Baldur's Gate 3 almost made by Obsidian in 2008
by Alice O'Connor, shacknews.com, Dec 17, 2012 6:00AM PST
Fallout creator Black Isle Studios was supposed to continue BioWare's RPG series Baldur's Gate a decade ago with a third core game, but that vanished soon after being announced. Years after the developer shut down, though, Baldur's Gate 3 almost happened again, at the studio founded by several Black Isle veterans, Obsidian Entertainment. Feargus Urquhart has revealed that it almost signed with Baldur's Gate owner Atari around 2008 to make a 'new' BG3, but the deal fell apart.
"We were talking to Atari, and we started talking, and oh my god this was like the Cherokee Trail of Tears pitch," Urquhart told Kotaku. "They asked in 2007 if we wanted to do Baldur's Gate 3, and I'm like 'Yes, if you guys are serious about it.' They were like, 'What do you mean?' I said, 'If you'll put a real budget behind it: it can't be $10 million, it needs to be $20 million, $25 million. If you really want to do this, then you need to put a real budget behind it. You need to give a budget that BioWare would have to do a Mass Effect or whatever. It has to be a real budget.'"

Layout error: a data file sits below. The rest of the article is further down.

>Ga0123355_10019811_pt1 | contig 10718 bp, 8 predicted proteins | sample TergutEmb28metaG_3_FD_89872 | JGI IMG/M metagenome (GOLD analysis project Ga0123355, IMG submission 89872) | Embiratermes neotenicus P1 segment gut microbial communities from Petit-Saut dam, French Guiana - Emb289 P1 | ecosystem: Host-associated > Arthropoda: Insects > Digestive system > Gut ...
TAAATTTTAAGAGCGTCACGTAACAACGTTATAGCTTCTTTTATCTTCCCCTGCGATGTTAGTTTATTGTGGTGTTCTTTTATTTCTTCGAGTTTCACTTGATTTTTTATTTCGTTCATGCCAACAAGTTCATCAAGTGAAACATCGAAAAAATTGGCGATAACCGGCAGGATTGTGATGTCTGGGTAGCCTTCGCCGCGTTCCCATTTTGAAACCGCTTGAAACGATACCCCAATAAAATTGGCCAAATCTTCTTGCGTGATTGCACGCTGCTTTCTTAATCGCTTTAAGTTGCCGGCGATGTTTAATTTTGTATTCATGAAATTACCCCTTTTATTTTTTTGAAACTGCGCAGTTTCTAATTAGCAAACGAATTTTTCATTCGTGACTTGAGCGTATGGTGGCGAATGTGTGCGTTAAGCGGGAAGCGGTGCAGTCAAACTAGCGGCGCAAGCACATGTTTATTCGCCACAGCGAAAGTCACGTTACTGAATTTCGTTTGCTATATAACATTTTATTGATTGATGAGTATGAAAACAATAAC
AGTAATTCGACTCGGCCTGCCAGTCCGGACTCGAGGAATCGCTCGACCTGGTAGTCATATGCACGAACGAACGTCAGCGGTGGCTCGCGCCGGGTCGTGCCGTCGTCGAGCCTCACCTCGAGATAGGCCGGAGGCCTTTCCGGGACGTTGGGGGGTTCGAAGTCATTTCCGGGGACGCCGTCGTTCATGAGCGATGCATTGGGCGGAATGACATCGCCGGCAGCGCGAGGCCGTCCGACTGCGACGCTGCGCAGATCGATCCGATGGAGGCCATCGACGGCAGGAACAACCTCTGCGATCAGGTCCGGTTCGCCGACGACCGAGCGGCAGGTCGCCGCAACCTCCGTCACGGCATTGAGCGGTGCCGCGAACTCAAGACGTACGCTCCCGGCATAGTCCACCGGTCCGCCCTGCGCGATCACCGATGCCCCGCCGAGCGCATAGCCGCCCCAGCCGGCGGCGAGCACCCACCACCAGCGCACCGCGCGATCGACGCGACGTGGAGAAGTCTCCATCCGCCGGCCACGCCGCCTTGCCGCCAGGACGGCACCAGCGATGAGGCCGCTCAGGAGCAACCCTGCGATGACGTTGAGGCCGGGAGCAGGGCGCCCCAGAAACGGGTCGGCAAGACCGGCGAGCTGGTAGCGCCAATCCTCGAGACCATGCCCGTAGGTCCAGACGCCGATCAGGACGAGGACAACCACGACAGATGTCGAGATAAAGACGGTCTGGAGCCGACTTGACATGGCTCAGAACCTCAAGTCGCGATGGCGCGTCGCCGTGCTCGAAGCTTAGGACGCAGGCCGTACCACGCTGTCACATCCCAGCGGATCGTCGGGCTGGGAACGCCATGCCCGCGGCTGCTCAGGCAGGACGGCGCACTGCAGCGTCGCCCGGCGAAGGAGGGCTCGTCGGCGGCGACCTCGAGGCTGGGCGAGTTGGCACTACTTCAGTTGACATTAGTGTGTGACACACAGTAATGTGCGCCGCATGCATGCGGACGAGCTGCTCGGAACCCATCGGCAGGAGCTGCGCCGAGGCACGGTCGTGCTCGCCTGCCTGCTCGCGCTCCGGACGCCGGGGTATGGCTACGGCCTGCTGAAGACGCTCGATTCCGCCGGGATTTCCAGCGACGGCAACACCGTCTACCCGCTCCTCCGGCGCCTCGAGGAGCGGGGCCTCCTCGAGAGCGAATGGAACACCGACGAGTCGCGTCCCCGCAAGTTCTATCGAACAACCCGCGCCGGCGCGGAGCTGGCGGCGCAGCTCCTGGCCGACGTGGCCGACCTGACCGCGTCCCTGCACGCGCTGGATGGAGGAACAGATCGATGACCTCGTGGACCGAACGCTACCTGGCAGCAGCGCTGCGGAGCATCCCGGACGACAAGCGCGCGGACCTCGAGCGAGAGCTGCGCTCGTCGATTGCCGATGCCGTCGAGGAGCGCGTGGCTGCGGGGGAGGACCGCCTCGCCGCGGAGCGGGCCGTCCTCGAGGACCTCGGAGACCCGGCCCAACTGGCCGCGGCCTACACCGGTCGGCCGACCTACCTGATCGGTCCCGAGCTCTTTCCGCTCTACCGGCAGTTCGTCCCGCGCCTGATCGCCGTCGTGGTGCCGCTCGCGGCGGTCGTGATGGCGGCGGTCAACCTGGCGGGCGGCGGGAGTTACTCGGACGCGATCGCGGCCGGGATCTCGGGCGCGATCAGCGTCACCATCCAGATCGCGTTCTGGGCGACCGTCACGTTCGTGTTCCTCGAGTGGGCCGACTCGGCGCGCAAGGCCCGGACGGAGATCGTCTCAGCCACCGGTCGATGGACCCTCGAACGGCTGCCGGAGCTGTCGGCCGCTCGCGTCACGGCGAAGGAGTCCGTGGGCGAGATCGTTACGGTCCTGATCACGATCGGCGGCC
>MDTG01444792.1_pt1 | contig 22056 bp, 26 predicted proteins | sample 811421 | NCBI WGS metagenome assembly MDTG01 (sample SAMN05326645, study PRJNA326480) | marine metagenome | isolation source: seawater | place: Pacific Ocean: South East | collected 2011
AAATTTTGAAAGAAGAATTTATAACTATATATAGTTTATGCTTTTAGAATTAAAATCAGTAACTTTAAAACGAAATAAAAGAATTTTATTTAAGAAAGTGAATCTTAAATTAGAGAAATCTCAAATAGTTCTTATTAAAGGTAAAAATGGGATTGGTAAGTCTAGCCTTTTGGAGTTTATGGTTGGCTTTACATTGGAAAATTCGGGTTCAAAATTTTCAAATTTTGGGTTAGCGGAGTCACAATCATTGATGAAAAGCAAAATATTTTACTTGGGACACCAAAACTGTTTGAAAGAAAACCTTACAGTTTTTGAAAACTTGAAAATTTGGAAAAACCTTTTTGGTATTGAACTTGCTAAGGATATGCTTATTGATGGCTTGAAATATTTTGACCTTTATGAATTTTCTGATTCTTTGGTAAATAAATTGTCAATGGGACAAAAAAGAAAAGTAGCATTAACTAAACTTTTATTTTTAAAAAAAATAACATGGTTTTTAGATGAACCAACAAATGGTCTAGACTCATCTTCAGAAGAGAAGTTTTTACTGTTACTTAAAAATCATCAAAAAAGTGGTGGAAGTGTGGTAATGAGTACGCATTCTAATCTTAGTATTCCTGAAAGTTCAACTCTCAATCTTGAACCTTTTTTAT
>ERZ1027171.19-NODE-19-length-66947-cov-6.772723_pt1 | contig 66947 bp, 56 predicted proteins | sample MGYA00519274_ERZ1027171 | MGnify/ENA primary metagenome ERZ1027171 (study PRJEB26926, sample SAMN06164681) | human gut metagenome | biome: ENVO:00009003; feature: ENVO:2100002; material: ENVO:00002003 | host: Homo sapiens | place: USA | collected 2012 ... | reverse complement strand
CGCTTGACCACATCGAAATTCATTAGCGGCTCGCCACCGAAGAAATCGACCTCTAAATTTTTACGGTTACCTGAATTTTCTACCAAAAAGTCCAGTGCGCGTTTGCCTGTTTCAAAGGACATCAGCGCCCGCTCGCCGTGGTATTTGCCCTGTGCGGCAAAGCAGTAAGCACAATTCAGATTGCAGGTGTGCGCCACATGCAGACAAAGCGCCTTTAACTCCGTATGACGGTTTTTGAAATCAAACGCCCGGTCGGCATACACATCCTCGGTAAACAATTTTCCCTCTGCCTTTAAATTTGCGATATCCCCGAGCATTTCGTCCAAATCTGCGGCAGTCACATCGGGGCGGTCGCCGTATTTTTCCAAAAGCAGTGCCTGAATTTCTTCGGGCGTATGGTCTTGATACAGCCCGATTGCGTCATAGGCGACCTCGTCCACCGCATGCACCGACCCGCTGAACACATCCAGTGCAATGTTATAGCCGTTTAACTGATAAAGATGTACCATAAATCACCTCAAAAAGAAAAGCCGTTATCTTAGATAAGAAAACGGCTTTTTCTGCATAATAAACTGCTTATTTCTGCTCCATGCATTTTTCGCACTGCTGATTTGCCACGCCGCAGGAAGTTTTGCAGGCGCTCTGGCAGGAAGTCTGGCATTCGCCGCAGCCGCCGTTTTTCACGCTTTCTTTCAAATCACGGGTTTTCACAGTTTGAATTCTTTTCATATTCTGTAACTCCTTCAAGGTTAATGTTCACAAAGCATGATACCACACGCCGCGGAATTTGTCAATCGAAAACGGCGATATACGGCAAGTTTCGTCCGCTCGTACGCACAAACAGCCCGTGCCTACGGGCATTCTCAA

Obsidian put a pitch together and slowly won Atari's heart, and was due to sign a contract around the end of 2008. However, the publisher started dragging its feet, expressing concern after visit Obsidian that the studio might not be able to make the game. "And then a week later all of Atari Europe was sold to Namco Bandai," Urquhart said. Obsidian's producer at Atari was gone too.
"All this work got done," Urquhart said. "We negotiated a whole contract. Years worth of work, and it turned out they didn't have the money."
Baldur's Gate recently popped back into public consciousness with the release of Overhaul Games' enhanced edition of the original game. Overhaul hopes to revive BG if the EE and its planned revamp of the sequel work out, and Urquhart would be interested in joining forces for a new game. "We wanna work on great games. If that was something they were interested in, sure, we'd totally talk about it," he said.